Burkitt’s lymphoma


Burkitt lymphoma (or "Burkitt's tumor", or "Malignant lymphoma, Burkitt's type") is a cancer of the lymphatic system (in particular, B lymphocytes). It is named after Denis Parsons Burkitt, a surgeon who first described the disease in 1956 while working in equatorial Africa


Burkitt lymphoma may first be noticed as a swelling of the lymph nodes (glands) in the neck, groin, below the jaw, or under the arm. These swollen lymph nodes are often painless, but can grow very rapidly. In the more common types seen in the United States, the cancer usually starts in the belly area (abdomen). The disease can also start in the ovaries, testes, brain, and spinal fluid. Symptoms include: * Nodes that grow together to form a lump * Non-tender nodes * Rapid growth of the lymph nodes * Unexplained swollen lymph nodes


This type of tumor was first discovered in children in certain parts of Africa, but it also occurs in the United States. The African type of Burkitt lymphoma is closely associated with the Epstein-Barr virus (EBV), the main cause of infectious mononucleosis. The North American form of Burkitt lymphoma is not linked to EBV. The majority of Burkitt lymphoma cases are seen in males.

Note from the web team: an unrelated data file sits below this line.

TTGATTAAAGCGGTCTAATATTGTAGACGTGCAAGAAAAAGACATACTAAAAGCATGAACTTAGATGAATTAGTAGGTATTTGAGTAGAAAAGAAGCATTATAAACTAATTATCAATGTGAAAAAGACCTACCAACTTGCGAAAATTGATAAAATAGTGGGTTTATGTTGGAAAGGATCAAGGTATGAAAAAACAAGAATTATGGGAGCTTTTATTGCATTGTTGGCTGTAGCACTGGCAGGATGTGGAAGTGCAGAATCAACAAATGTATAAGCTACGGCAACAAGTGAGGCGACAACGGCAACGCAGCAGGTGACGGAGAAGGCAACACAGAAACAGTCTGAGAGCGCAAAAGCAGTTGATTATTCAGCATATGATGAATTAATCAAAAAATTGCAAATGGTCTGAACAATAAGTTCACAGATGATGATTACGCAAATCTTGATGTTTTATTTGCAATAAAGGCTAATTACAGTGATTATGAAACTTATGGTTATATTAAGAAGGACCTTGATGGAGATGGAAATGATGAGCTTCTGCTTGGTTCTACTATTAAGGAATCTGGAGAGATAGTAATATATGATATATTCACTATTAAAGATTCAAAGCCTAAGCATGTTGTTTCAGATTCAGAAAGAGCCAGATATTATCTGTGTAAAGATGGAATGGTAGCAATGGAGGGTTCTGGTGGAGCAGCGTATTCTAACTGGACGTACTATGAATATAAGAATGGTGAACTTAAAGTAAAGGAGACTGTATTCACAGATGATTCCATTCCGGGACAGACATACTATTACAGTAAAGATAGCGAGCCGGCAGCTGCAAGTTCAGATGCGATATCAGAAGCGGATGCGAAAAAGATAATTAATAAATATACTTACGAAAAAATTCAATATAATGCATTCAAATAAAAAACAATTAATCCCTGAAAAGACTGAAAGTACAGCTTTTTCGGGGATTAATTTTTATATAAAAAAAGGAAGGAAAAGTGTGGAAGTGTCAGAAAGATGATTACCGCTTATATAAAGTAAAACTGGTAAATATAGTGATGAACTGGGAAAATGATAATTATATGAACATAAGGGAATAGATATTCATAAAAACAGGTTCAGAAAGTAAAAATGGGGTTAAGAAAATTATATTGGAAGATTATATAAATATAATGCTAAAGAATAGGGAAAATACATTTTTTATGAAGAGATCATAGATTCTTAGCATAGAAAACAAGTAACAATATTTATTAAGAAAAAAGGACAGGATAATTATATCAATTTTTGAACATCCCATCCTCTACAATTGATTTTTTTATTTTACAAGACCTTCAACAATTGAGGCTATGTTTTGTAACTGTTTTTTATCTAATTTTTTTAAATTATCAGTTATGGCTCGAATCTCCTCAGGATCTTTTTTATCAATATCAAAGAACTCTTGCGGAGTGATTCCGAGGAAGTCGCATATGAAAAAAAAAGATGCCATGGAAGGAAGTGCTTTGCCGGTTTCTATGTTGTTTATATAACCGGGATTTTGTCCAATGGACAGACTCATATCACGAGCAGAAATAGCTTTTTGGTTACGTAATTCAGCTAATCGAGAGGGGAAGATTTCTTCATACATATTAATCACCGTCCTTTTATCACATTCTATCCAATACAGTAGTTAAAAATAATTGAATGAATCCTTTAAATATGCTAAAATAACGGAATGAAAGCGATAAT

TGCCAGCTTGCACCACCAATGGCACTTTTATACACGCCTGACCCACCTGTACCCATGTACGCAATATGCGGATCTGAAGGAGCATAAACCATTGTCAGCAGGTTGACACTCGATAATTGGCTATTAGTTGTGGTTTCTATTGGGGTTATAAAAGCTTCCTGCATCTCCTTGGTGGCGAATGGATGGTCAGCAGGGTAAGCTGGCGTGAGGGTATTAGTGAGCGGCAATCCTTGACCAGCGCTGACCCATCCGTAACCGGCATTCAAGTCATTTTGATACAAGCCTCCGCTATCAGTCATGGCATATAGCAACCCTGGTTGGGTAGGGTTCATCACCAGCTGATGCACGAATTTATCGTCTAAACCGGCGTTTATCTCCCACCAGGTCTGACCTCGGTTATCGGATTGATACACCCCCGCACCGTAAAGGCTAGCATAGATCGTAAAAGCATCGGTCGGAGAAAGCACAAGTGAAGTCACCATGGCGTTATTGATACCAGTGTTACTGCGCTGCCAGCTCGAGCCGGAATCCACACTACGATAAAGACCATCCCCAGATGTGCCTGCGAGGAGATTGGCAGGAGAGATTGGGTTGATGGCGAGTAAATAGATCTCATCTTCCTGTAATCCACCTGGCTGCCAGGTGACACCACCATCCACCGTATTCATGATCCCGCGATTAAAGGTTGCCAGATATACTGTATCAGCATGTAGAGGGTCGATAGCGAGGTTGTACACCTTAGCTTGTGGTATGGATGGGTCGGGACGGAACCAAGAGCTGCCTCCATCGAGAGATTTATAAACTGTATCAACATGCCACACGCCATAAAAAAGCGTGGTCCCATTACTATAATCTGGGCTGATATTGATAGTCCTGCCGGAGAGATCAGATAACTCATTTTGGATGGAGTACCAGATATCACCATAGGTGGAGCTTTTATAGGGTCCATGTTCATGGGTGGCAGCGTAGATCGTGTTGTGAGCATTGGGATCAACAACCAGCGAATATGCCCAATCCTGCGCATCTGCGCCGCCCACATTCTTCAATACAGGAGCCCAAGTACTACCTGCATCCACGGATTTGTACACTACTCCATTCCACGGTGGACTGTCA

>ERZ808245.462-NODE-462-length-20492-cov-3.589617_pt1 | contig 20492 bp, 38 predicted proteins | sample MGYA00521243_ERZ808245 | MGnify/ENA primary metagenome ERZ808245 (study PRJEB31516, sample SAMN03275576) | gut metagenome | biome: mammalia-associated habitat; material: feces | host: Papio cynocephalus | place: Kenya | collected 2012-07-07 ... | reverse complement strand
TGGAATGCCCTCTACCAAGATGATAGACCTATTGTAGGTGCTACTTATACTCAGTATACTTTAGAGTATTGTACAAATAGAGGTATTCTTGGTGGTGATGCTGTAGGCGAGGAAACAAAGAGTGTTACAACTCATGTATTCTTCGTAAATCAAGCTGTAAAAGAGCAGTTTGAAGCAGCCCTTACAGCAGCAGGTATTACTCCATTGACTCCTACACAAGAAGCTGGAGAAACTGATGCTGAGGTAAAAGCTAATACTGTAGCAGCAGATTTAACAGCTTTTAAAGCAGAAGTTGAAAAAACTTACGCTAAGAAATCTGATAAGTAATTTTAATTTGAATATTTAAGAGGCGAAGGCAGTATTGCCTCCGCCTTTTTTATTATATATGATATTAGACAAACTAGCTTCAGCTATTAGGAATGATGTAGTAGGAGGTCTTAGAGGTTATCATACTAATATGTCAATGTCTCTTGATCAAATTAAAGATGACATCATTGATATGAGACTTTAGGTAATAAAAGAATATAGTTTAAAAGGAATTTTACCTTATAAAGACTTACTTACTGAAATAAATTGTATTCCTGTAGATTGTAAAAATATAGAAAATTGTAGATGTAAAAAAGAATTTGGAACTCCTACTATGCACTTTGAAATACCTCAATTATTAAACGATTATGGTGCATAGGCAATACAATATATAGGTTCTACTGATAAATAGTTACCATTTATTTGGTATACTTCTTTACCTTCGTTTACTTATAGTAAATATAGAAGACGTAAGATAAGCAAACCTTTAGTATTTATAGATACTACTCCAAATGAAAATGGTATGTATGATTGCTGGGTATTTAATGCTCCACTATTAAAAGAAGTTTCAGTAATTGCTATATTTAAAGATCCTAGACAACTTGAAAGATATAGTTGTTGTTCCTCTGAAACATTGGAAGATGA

Effect of the chemotherapy, as with all cancers, depends on the time of diagnosis. With faster growing cancers, such as this one, the cancer actually responds faster than with slower growing cancers. This rapid response to chemotherapy can be hazardous to patient as a phenomenon called "tumor lysis syndrome" could occur. Close monitoring of patient and adequate hydration is essential during the process. Chemotherapy * cyclophosphamide * doxorubicin * vincristine * methotrexate * cytarabine * ifosfamide * etoposide * rituximab[7] Other treatments are immunotherapy, bone marrow transplants, surgery to remove the tumor, and radiotherapy